Search This Blog

Tuesday, March 19, 2013

What is "As Is?"

So, the situation is that you want to buy a property and the seller says it's "as is."  What exactly does that mean?  Are you stuck with it if you find out something is wrong after the seller accepts your offer?  Will the seller negotiate any repairs?  Will the seller negotiate the price after the home inspection?  Does "as is" mean the property is in bad condition?  Does this mean there are problems that the seller doesn't want to disclose?

"As is" is very common these days, especially with sellers who have no equity and with the huge influx of bank-owned properties and short-sale properties.  Normally, you will see "as is" associated with bank-owned properties, short-sales, auction properties, sheriff sales, and estate sales.  If it's a "normal" sale the home will not usually be sold "as is."

Basically "as is" means this: the seller will not fix anything.

Does that mean you cannot have a home inspection?  No, it does not.  Keep in mind that the purchase contract always controls every transaction.  And while "as is" may be the way the property is sold, most sellers will still allow you to have a home inspection.  However, regardless of what your inspection determines, the seller will make no repairs.  Again, this is common with bank-owned properties, where the seller (the bank) doesn't want to mess with it.  That being said, most contracts include a clause that says that the buyer can get out of a sale if they find things wrong that they are not comfortable with, even if the property is listed "as is."

So, we know the seller wont make repairs, but will they lower the price?  Sometimes, it just depends.  This is an option, and banks can be open to dropping the price based on things that come up during the home inspection.  Sometimes they will negotiate, and sometimes they will not.  It really just depends.  But many times it worth trying.

Are "as is" properties always in bad shape?  No.  They can be, but just because a property is listed "as is" doesn't mean it's a total rehab.  Again, it just depends.  On things like an estate sale the family involved probably doesn't know anything about the property and just wants to get rid of it.  "Not knowing" doesn't mean it's in serious disrepair, it just means they don't know, and they don't want to deal with a laundry list of repairs.  Either you want it, or you don't.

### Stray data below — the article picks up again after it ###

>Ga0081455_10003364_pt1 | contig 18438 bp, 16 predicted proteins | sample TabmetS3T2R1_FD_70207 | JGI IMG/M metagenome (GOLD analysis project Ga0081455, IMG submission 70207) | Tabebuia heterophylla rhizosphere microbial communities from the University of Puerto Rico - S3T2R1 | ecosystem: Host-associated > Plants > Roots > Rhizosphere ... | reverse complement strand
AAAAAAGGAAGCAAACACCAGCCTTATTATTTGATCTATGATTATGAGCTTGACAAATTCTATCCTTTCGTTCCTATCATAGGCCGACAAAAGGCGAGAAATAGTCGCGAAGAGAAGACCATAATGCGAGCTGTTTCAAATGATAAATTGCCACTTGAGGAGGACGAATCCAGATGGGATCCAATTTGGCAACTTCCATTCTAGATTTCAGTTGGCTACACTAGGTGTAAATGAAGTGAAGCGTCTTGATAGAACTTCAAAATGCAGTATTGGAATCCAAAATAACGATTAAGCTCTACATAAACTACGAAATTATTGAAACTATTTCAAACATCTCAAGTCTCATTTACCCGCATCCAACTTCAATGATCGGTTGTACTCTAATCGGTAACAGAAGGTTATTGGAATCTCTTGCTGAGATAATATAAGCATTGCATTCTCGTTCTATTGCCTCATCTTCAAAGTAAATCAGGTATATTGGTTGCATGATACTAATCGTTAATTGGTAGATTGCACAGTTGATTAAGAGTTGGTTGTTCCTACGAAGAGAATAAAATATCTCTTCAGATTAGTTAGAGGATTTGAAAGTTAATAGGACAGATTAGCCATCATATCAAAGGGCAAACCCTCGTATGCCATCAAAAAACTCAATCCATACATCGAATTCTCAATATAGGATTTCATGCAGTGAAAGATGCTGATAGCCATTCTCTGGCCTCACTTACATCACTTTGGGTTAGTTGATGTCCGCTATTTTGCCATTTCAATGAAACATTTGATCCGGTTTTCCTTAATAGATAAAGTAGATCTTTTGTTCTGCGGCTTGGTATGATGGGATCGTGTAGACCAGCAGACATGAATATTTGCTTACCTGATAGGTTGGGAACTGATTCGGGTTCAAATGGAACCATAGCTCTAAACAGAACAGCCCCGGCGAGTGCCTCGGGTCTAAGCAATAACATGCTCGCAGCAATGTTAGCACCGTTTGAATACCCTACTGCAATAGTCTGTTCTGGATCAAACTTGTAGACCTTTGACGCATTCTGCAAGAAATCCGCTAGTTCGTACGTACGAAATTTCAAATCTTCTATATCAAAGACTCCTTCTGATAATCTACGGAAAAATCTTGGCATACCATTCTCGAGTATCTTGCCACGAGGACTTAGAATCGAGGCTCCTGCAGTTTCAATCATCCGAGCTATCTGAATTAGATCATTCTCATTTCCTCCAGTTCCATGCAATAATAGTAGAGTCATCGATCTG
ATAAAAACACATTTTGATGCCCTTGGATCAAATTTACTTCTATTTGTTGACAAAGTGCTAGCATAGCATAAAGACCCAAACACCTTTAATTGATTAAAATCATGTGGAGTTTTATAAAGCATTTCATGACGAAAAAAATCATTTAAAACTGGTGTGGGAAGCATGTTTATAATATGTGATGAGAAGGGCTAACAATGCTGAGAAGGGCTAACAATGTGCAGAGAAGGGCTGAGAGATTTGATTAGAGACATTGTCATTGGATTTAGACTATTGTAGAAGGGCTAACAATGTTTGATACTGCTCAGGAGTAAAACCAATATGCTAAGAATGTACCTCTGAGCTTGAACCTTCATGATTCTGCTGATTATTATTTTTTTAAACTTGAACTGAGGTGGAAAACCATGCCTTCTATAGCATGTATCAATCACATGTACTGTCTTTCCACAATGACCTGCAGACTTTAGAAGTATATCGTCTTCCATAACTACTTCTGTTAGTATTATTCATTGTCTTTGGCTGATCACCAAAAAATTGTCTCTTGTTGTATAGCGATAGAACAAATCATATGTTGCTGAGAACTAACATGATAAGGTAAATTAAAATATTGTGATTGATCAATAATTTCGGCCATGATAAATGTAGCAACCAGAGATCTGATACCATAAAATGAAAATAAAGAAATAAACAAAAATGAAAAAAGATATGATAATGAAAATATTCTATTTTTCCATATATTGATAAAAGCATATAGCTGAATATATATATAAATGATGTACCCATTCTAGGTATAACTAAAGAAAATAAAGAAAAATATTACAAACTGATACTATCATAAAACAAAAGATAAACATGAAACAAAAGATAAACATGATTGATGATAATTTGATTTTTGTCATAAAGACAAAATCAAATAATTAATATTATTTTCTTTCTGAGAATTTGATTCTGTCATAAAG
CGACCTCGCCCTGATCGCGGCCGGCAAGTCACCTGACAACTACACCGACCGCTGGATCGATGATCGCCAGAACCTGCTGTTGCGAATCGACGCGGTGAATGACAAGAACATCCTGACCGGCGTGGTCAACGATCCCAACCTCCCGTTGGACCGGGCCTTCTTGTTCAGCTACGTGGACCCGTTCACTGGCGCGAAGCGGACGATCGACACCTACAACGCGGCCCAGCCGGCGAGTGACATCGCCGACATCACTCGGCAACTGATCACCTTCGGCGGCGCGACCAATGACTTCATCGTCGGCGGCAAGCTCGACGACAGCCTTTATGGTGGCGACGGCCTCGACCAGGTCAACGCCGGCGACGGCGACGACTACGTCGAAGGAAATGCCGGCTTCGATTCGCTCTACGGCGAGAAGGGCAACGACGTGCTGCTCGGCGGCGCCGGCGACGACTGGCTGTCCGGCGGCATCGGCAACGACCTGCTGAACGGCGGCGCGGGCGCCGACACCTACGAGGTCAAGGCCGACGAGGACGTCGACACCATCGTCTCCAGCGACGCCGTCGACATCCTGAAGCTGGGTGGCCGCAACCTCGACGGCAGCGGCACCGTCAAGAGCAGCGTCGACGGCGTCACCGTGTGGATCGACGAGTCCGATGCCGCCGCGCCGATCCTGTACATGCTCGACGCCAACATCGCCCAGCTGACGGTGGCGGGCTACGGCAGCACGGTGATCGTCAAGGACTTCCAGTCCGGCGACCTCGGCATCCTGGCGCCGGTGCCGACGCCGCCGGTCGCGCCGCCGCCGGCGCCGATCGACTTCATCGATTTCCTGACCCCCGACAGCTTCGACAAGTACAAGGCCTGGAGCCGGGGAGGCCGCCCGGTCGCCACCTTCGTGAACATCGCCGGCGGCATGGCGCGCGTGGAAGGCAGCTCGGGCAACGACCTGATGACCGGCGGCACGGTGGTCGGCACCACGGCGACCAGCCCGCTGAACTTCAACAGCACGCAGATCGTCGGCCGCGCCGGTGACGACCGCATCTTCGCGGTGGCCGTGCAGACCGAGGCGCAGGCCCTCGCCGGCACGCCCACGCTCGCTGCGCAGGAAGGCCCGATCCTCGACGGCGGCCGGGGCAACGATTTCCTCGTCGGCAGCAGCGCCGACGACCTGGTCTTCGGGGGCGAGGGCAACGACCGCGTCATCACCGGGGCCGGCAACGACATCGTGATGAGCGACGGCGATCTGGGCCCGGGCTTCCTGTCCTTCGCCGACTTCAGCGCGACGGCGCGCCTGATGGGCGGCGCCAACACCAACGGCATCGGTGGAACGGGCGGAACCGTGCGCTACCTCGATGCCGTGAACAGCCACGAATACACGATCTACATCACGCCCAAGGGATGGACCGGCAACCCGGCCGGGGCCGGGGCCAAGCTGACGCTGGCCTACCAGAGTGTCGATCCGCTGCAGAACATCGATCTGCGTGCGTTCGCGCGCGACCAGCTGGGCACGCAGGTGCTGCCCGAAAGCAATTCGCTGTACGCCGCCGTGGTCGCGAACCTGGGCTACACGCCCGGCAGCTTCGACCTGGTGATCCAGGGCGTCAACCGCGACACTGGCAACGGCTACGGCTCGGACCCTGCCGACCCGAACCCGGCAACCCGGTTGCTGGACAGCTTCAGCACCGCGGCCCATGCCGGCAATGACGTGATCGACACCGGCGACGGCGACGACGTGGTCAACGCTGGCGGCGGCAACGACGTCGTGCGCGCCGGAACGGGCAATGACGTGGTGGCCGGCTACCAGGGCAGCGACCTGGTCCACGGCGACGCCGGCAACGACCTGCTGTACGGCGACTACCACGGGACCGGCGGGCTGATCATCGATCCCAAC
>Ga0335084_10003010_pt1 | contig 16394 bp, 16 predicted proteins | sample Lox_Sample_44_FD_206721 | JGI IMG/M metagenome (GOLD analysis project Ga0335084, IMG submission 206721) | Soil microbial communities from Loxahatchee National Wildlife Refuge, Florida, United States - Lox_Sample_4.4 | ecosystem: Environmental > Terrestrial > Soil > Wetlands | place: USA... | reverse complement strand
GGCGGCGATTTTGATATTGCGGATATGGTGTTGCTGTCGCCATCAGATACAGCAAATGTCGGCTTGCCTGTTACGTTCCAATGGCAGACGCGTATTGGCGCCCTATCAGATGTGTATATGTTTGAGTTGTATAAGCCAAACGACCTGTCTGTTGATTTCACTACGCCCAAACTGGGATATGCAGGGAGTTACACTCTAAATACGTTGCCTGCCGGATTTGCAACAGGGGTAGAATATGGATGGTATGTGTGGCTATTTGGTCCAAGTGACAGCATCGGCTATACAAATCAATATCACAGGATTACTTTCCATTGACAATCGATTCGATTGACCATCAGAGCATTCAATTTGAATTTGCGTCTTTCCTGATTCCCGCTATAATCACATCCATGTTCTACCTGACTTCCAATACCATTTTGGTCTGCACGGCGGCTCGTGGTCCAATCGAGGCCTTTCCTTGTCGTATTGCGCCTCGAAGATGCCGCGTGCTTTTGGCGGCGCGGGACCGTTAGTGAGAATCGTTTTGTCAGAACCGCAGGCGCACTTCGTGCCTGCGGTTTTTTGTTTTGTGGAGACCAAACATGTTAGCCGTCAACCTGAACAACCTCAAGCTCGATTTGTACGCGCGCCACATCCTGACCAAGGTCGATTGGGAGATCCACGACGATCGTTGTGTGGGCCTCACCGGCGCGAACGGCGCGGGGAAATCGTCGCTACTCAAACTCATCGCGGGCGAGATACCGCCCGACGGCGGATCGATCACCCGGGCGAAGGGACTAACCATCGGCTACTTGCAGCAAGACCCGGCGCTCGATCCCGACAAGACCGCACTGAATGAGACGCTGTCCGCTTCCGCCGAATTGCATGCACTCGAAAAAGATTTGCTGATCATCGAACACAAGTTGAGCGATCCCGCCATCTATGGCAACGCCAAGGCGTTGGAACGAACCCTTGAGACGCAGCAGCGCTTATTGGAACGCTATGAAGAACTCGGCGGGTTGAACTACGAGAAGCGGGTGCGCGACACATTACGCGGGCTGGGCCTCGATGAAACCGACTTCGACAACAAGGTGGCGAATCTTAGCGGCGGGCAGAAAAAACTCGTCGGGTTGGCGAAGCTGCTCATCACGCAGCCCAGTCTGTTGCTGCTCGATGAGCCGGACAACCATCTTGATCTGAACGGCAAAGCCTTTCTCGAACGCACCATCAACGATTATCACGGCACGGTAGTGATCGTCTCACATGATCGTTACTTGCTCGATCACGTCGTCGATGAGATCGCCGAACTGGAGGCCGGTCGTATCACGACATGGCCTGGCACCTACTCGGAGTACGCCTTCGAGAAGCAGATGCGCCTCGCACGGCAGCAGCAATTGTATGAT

On short-sales where the property is "as is" the seller has no money, and is upside down on their mortgage. The bank will not let the seller make repairs and the bank, who is directly involved in the short-sale, will also not make any repairs because the loan is already upside down and the bank is already in the hole for thousands of dollars.  They don't want to take another hit for repairs, they're already losing money.

"As is" doesn't necessarily mean the seller is hiding something.  Again, banks and estates rarely have any direct knowledge of the property.  Basically, they don't know about the condition and they don't care.  In some cases, the seller has to provide a property disclosure, in which the seller discloses what they know/don't know about the property.  These disclosures vary from state to state, and in general, banks and the like are not required to provide a property disclosure.  See my previous posting on seller's disclosure.

One last thing: if the property is "as is" because it IS in bad condition that makes buying it with a mortgage particularly challenging.  Many "as is" properties will only sell with cash or with a special financing program that takes into account the condition.  But that's a blog post for another day. 

I hope you are now an expert in "as is" properties.  Happy hunting!